April 30, 2017

Colorado Court of Appeals: District Court Has Broad Jurisdiction Over Any Matter Essential to Resolving Probate Estate

The Colorado Court of Appeals issued its opinion in In re Estate of Owens on Thursday, April 20, 2017.

EstateJurisdictionConstructive TrustTestamentary CapacityUndue InfluenceJury TrialContempt.

Dr. Arlen E. Owens (the decedent) hired Dominguez as his private caregiver in 2010. The decedent died in July 2013. After the decedent’s death, his brother and only living heir, Owens, filed a petition for informal probate of the decedent’s will, and later a petition for determination of testacy and for determination of heirs, alleging that the will that the decedent had signed in 2012 was the product of undue influence by Dominguez and that the decedent had lacked the capacity to execute the will. He also filed a complaint for recovery of estate assets and asked the court to invalidate the will and order the decedent’s estate to be administered under intestate distribution statutes. In 2015, Owens also filed a petition to set aside non-probate transfers for three bank accounts for which Dominguez was payable-on-death (POD) beneficiary. The court imposed a constructive trust over the POD accounts. The court later upheld the will but found that the decedent had not had the capacity to execute the POD designations and had been unduly influenced by Dominguez. After issuance of the final judgment, the court issued a contempt order against Dominguez for violating the constructive trust that included the condition that she could purge the contempt by paying back the money from the bank accounts.

On appeal, Dominguez contended that the district court did not have jurisdiction to set aside the POD designations and impose a constructive trust on the POD accounts because Owens and the estate did not have standing to make such requests. A district court has jurisdiction to determine every legal and equitable question arising in connection with estates. The claims regarding the POD designations arose in connection with and were essential to the estate administration. Thus, the court had jurisdiction to impose a constructive trust, Owens had standing, and the court had jurisdiction to resolve the issues surrounding the POD designations.

Dominguez next asserted that the district court erred when it determined that the decedent had not had the testamentary capacity to designate Dominguez as beneficiary of the POD accounts and that Dominguez had unduly influenced the decedent to designate her as beneficiary of the three accounts. However, the record supports the court’s factual findings and its assessment of the credibility of each witness, and the court of appeals did not displace the district court’s conclusions.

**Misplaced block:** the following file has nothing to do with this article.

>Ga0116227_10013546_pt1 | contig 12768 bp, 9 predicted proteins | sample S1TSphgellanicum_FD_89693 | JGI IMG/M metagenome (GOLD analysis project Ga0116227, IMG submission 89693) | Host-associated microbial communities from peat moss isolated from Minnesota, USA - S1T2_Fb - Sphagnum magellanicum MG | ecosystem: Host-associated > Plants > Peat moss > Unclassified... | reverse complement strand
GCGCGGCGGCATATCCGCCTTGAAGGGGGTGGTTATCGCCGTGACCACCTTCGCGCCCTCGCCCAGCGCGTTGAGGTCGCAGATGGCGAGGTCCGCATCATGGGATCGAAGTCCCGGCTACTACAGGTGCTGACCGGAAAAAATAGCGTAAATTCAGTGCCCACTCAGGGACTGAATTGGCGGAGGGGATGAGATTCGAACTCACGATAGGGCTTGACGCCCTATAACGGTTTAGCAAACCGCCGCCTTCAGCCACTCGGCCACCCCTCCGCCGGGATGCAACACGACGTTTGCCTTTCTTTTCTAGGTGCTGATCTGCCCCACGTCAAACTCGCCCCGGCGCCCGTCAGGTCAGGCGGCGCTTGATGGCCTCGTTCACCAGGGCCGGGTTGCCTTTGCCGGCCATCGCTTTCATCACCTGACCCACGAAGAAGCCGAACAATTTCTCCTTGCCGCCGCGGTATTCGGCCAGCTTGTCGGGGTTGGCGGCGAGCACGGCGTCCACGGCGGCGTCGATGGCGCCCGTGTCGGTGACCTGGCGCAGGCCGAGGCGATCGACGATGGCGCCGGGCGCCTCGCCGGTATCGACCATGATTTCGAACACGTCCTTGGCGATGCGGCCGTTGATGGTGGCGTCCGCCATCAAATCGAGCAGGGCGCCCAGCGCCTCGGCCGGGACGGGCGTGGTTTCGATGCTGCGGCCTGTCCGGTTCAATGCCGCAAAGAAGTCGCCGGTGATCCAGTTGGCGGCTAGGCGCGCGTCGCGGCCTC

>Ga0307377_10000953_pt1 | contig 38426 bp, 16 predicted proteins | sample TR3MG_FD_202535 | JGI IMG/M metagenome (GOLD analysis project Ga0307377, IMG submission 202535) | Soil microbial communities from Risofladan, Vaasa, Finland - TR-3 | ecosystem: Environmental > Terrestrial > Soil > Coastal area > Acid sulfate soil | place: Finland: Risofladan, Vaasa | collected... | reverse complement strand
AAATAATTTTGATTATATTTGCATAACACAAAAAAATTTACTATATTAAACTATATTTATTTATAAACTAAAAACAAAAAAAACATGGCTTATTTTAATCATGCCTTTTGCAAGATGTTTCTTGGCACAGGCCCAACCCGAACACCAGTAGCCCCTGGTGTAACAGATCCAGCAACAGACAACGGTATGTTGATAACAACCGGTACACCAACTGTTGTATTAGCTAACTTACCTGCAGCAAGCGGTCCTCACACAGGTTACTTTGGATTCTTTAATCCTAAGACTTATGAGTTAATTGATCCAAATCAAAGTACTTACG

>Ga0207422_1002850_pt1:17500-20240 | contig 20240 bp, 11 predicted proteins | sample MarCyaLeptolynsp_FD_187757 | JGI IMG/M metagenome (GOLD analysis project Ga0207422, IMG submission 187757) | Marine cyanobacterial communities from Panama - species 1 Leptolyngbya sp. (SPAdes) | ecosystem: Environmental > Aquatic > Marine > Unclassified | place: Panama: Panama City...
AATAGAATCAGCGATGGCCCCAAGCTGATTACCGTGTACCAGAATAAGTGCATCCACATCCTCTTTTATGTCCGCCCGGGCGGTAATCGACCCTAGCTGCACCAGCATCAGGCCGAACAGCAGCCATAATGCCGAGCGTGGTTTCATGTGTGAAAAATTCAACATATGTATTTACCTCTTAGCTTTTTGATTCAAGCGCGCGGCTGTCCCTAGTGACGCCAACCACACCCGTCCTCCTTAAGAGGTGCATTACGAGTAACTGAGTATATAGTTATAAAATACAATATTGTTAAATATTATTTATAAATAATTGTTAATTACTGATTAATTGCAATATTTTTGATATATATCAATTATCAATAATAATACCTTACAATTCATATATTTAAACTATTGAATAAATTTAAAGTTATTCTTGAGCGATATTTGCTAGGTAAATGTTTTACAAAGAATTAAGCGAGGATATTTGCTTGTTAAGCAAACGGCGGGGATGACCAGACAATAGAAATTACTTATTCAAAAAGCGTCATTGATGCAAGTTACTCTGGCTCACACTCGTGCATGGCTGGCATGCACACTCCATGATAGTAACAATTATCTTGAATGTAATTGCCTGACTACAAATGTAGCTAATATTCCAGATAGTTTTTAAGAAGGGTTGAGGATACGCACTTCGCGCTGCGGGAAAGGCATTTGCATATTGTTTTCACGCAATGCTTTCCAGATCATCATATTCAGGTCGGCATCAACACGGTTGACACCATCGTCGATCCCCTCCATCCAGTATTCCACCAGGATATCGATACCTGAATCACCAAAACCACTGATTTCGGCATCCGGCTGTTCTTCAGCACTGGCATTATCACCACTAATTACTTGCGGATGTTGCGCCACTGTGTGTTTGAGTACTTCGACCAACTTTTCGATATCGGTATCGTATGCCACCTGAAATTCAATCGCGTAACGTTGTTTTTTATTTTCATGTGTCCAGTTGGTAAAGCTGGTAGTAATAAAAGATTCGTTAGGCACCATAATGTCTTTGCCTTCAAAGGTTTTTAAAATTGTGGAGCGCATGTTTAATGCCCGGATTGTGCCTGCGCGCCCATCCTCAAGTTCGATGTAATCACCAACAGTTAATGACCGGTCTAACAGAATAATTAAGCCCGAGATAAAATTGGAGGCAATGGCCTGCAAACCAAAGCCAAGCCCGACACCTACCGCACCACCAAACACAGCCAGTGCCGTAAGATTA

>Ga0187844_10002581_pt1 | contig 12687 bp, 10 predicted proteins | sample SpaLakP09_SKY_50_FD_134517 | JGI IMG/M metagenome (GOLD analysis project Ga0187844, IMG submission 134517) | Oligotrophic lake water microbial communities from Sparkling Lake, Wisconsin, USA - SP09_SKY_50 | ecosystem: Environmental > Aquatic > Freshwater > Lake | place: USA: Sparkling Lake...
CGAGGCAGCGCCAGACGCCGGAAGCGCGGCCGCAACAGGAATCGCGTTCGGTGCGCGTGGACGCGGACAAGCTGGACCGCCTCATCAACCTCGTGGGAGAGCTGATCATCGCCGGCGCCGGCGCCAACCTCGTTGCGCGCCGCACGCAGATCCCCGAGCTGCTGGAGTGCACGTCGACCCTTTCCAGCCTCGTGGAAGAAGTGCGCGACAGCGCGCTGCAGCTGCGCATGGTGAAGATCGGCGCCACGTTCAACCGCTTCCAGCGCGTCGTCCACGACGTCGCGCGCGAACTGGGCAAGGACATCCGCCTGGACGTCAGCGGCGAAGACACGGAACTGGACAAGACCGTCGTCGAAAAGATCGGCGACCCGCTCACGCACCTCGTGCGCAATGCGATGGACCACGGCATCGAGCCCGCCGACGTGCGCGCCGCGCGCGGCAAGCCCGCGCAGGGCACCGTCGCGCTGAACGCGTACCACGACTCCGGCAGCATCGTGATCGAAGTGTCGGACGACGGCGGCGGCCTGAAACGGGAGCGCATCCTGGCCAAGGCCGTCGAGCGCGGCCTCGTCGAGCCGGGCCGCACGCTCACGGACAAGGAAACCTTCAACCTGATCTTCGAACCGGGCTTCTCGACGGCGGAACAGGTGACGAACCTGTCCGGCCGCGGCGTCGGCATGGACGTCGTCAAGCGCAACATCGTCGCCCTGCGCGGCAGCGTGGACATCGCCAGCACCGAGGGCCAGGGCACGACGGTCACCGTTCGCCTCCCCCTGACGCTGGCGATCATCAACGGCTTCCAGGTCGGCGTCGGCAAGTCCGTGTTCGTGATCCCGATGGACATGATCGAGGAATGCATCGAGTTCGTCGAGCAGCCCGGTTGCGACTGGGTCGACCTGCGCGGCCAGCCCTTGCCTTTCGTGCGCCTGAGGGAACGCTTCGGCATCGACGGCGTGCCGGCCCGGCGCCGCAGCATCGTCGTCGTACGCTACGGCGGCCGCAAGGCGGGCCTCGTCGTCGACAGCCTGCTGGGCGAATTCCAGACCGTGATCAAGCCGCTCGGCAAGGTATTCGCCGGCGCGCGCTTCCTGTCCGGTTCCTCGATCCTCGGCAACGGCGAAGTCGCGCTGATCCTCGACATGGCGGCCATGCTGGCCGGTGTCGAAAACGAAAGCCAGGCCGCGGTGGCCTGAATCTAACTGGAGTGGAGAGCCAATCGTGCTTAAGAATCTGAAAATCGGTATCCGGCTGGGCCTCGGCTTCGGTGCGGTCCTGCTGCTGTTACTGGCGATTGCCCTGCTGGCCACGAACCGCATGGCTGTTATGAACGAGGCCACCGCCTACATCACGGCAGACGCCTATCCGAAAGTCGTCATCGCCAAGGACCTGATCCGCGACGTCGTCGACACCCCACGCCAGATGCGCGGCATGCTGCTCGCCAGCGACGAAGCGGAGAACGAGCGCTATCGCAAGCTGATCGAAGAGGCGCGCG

Dominguez next argued that the district court erred when it prevented her from exercising her right to a jury trial. Because Dominguez had the opportunity to exercise her right to a jury trial and failed to do so, she waived her claims to such right.

Dominguez also contended that the district court erred in concluding that the existence of nonliquid assets can be the basis for determining that a contemnor has the present ability to pay. Here, Dominguez could not provide a coherent, consistent account of what had happened to the funds in the POD accounts. The contempt order was supported by analysis of evidence on the record. Thus, the court did not err in holding Dominguez in contempt.

The court of appeals also concluded that neither party was entitled to attorney fees.

The judgments were affirmed.

Summary provided courtesy of The Colorado Lawyer.

Tenth Circuit: Unpublished Opinions, 4/27/2017

On Thursday, April 27, 2017, the Tenth Circuit Court of Appeals issued no published opinion and three unpublished opinions.

Diaz v. King

United States v. House

Larson v. Larson

Case summaries are not provided for unpublished opinions. However, some published opinions are summarized and provided by Legal Connection.

Colorado Court of Appeals: Court Overrides Presumption of Fit Parent by Specifying Methods to be Used for Punishment

The Colorado Court of Appeals issued its opinion in In re Marriage of Dean and Cook on Thursday, April 20, 2017.

Parenting TimeContemptEvidenceTranscriptsMagistrateExceeding AuthorityHearingAttorney FeesReasonableness.

Dean (mother) and Cook (father) divorced in 2006. Father filed a contempt motion on the basis that mother denied his parenting time. On May 19, 2014, the court set the contempt hearing over and ordered mother to engage in therapy. On November 3, 2014, the court found mother in contempt of court, ordered that she could purge the contempt by allowing father to have the children during their 2014 Thanksgiving break, and ordered her to pay father’s attorney fees. Sentencing occurred on January 8, 2015, at which time the court ordered mother to pay father’s attorney fees.